It is always a pleasure to return to Paris; sadly the city was wet, crowded and not as clean as it used to be.
We landed at Paris briefly, on our way to Berlin, amidst extremely heavy fog. The runway was practically “invisible” but the Airbus A340 made a flawless landing; even the descent was amazingly smooth. My colleague Shyam Chetty, who was sitting next to me, told me that the pilot had practically no role to play in the landing. “He’s sitting in the cockpit, just as we are, and will intervene only if he feels that something is wrong”. For me, it was the first experience of the magic of global positioning systems and instrumentation technology.
I spent more time at Paris on the way back from Berlin. Unlike Indian cities, where the visage changes significantly with every passing decade, Paris retains its charming countenance. Sitting inside a cafe at Boulevard St Michel, and watching the people go by, I asked myself what had changed since 1980. Practically nothing, I discovered. The dresses and pavements were the same – the only clue that we were in 2001 was the almost ubiquitous mobile phone. Everyone now has this urge to talk into the wretched instrument! The second clue, and this saddened me more, was that everyone seemed older and more gaunt. It is estimated that a family in Western Europe now has an average of just 1.3 children, and, of course, the seniors aren’t dying too quickly either.
I was also dismayed to learn, through various conversations, that a stable marriage is on its way out; more than 50% of all marriages in Western Europe break up within five years. And for the best part of these five years the couples are probably arguing!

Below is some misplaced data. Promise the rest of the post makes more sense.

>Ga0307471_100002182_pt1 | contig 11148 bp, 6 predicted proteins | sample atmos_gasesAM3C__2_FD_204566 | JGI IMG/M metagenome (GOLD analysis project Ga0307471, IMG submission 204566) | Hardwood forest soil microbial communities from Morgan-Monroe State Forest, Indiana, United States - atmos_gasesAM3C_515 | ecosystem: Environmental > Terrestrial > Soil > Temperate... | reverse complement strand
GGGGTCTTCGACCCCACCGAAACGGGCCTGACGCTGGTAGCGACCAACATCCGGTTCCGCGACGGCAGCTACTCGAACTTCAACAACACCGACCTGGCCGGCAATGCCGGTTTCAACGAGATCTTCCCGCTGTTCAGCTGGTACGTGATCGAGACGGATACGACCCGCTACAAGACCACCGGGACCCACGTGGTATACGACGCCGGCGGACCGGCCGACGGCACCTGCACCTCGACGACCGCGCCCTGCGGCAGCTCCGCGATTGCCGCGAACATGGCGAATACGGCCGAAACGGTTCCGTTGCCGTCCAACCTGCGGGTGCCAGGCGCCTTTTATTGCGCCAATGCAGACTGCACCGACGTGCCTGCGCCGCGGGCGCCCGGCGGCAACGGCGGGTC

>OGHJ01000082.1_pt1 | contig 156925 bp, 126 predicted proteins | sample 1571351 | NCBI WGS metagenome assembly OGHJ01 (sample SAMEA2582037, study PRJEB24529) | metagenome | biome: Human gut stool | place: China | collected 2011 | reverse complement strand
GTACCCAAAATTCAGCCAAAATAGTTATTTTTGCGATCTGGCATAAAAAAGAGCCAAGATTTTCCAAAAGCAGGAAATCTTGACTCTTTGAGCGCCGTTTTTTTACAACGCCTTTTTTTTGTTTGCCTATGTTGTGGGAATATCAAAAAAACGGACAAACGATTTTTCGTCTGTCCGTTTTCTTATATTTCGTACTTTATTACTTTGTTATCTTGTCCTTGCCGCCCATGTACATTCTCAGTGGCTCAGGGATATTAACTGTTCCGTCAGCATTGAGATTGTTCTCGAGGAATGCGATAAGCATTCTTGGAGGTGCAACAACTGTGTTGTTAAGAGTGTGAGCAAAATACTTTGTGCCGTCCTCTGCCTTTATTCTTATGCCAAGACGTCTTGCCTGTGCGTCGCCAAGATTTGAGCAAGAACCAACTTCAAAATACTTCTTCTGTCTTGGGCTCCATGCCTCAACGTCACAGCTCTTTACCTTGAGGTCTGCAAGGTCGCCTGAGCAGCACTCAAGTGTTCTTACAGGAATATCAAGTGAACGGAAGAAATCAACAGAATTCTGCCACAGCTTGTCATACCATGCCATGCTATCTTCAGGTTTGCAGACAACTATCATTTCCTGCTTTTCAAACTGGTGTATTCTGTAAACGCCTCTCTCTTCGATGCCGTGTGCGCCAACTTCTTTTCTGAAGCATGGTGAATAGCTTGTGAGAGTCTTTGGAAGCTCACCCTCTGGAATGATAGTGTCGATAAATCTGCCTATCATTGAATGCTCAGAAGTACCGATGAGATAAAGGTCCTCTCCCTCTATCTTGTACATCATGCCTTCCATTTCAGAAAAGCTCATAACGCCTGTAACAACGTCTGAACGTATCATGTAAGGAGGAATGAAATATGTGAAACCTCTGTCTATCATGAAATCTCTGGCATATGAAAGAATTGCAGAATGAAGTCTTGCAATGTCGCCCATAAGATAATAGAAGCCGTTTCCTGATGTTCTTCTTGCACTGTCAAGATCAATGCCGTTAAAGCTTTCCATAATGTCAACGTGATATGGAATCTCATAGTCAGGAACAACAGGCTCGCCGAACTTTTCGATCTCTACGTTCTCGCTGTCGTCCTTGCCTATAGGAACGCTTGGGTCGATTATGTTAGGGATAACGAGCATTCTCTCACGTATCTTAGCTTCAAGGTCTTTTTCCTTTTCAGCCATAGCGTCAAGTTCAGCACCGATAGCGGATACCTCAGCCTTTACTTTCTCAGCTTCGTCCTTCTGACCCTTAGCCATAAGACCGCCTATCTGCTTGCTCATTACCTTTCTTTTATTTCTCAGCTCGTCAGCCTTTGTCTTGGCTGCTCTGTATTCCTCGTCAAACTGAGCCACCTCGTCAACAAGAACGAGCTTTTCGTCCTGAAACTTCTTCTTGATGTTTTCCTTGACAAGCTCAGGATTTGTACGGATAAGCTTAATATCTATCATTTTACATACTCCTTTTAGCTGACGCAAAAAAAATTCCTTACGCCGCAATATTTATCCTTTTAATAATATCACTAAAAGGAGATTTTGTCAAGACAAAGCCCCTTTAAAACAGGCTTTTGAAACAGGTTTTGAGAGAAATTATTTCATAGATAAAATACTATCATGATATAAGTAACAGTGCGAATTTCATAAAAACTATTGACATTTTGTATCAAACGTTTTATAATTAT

Paris didn’t seem unduly concerned about the terrorist threat, although the entry points to all museums and markets are lined with security personnel and the Eiffel Tower had to be briefly evacuated after a crank call. “How many Frenchmen died at New York’s WTC?”, I asked a friend, adding that over 250 Indians were feared dead. “Try to guess?”, my friend suggested, and, even before I could do so, answered that the figure was “zero, or probably one”. “How could that be?”, I asked. “Which Frenchman you know goes to work at eight in the morning? He’s either still in bed, or searching for his croissant and coffee!”
Given French accomplishments, this remark is certainly unfair, but it’s a wonderful comment on the French attitude. To see French success, one must look at the splendid French railway or the French aeronautical industry or, lately, the country’s remarkable run in football.
It was also educative to browse through French newspapers and search for references to India. There are practically no reports about India although Pervez Musharraf (spelt differently) and Pakistan get a fair mention. French TV is also very different: while news, films and sport dominate, like everywhere else, there’s a lot of interest in “spectacle” (watching an obnoxious man swallowing 250 cockroaches with relish), game shows (“who can shoot down 50 targets the quickest?”) and fashion. The advertisements are also very stylish.
To my great disappointment, the Paris metro is seeing a decline. The coaches appear unkempt, timings are going awry, the stations aren’t as brightly lit and there appear to be many more tourists and foreigners. Thankfully, the French bread (baguette) is just as delicious, camembert cheese still retains its original flavour, wines are still smooth and mellow, and the champagne bottle still opens with its customary “pop”. It was very kind of my friend to uncork his favourite brand of champagne in my honour as I prepared to bid Paris farewell once again.